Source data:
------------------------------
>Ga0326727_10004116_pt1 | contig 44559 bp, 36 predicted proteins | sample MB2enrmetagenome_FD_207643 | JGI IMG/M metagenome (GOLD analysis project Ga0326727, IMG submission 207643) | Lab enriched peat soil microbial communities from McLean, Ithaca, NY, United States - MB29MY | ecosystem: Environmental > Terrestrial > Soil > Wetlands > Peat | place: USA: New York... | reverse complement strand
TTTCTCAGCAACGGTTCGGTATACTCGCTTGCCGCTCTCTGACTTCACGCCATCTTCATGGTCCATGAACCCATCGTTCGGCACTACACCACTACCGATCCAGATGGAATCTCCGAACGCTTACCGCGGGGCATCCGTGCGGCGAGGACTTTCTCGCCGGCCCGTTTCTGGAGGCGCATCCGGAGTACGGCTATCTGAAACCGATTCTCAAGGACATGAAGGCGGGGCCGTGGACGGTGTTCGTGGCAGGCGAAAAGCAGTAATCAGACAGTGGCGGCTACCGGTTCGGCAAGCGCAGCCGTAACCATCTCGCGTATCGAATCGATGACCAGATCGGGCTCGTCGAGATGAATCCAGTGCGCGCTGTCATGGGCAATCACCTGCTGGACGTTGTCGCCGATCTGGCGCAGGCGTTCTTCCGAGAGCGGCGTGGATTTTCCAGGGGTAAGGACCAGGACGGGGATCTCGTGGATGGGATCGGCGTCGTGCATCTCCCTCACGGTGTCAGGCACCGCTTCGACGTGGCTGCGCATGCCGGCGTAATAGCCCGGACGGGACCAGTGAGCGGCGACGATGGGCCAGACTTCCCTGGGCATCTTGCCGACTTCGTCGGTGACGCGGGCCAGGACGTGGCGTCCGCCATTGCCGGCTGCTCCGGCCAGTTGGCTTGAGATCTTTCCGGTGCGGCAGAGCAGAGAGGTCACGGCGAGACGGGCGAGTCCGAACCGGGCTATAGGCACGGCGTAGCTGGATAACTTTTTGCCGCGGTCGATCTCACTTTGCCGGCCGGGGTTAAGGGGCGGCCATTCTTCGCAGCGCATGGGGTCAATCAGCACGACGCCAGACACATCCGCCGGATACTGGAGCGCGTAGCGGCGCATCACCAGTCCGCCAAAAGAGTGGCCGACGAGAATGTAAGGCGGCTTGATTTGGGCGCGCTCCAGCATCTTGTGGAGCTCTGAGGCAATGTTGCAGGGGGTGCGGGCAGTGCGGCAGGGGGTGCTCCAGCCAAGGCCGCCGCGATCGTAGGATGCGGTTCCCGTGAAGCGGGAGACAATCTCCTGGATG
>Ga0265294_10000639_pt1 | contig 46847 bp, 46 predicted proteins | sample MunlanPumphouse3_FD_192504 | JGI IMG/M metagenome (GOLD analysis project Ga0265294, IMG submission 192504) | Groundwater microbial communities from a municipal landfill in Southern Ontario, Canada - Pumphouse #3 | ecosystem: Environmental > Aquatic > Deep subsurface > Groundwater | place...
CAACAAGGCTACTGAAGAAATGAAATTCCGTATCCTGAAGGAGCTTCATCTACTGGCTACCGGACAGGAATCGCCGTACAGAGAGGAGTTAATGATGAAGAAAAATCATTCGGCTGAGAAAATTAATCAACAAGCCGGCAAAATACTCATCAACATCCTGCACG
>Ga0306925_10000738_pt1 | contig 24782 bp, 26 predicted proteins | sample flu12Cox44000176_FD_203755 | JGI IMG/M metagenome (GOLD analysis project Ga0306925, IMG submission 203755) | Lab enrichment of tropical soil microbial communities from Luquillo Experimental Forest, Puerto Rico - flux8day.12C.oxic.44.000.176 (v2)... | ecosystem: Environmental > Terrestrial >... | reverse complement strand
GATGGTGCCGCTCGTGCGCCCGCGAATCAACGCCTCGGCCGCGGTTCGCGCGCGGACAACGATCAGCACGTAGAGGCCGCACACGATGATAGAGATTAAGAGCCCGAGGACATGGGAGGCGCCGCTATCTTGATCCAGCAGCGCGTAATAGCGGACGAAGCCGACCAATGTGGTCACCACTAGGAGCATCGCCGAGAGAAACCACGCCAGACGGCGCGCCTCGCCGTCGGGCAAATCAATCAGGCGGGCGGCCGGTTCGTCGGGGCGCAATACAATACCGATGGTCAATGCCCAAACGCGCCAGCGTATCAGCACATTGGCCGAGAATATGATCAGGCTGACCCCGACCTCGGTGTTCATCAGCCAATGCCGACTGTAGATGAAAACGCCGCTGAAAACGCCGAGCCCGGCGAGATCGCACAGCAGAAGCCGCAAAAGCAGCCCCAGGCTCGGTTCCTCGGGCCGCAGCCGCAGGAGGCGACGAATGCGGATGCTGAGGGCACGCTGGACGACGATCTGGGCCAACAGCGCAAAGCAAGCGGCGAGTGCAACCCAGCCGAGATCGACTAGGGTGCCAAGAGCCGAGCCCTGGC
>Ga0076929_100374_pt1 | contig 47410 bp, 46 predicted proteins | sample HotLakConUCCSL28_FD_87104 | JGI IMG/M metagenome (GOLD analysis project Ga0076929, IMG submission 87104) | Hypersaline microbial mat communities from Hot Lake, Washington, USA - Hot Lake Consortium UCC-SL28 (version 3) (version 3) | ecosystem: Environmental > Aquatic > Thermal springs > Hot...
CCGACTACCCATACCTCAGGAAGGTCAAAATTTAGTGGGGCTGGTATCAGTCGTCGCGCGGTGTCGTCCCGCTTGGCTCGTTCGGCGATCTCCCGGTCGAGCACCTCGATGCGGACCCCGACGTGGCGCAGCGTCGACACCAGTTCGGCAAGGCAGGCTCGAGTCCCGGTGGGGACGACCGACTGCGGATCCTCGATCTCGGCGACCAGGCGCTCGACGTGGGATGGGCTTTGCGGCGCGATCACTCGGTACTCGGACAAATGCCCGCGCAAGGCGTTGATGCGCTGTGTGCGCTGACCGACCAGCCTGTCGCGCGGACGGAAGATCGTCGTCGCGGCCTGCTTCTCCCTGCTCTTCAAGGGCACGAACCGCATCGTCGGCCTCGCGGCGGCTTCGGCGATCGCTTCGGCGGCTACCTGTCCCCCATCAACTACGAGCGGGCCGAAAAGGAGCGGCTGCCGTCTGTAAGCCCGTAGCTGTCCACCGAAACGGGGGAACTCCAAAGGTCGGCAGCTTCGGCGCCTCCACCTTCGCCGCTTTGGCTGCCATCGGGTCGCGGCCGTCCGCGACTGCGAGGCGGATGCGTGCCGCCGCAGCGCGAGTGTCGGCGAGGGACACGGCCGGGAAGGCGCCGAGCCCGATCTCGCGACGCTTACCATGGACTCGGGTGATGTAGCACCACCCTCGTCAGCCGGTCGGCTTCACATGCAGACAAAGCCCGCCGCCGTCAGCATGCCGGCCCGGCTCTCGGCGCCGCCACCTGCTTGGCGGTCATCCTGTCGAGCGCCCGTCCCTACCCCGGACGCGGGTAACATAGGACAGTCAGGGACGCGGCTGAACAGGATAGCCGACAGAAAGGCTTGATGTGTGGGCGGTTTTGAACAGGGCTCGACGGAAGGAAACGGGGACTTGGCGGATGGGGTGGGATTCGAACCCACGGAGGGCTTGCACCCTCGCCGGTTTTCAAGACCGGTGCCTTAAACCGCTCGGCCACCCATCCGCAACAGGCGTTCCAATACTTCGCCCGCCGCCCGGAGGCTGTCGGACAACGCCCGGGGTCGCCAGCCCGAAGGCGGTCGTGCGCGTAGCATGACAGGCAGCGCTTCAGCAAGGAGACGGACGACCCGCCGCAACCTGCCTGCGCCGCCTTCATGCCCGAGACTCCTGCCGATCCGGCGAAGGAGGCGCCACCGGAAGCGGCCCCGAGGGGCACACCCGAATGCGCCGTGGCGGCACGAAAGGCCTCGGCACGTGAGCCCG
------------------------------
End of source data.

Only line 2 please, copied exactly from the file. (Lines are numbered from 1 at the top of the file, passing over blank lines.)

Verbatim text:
TTTCTCAGCAACGGTTCGGTATACTCGCTTGCCGCTCTCTGACTTCACGCCATCTTCATGGTCCATGAACCCATCGTTCGGCACTACACCACTACCGATCCAGATGGAATCTCCGAACGCTTACCGCGGGGCATCCGTGCGGCGAGGACTTTCTCGCCGGCCCGTTTCTGGAGGCGCATCCGGAGTACGGCTATCTGAAACCGATTCTCAAGGACATGAAGGCGGGGCCGTGGACGGTGTTCGTGGCAGGCGAAAAGCAGTAATCAGACAGTGGCGGCTACCGGTTCGGCAAGCGCAGCCGTAACCATCTCGCGTATCGAATCGATGACCAGATCGGGCTCGTCGAGATGAATCCAGTGCGCGCTGTCATGGGCAATCACCTGCTGGACGTTGTCGCCGATCTGGCGCAGGCGTTCTTCCGAGAGCGGCGTGGATTTTCCAGGGGTAAGGACCAGGACGGGGATCTCGTGGATGGGATCGGCGTCGTGCATCTCCCTCACGGTGTCAGGCACCGCTTCGACGTGGCTGCGCATGCCGGCGTAATAGCCCGGACGGGACCAGTGAGCGGCGACGATGGGCCAGACTTCCCTGGGCATCTTGCCGACTTCGTCGGTGACGCGGGCCAGGACGTGGCGTCCGCCATTGCCGGCTGCTCCGGCCAGTTGGCTTGAGATCTTTCCGGTGCGGCAGAGCAGAGAGGTCACGGCGAGACGGGCGAGTCCGAACCGGGCTATAGGCACGGCGTAGCTGGATAACTTTTTGCCGCGGTCGATCTCACTTTGCCGGCCGGGGTTAAGGGGCGGCCATTCTTCGCAGCGCATGGGGTCAATCAGCACGACGCCAGACACATCCGCCGGATACTGGAGCGCGTAGCGGCGCATCACCAGTCCGCCAAAAGAGTGGCCGACGAGAATGTAAGGCGGCTTGATTTGGGCGCGCTCCAGCATCTTGTGGAGCTCTGAGGCAATGTTGCAGGGGGTGCGGGCAGTGCGGCAGGGGGTGCTCCAGCCAAGGCCGCCGCGATCGTAGGATGCGGTTCCCGTGAAGCGGGAGACAATCTCCTGGATG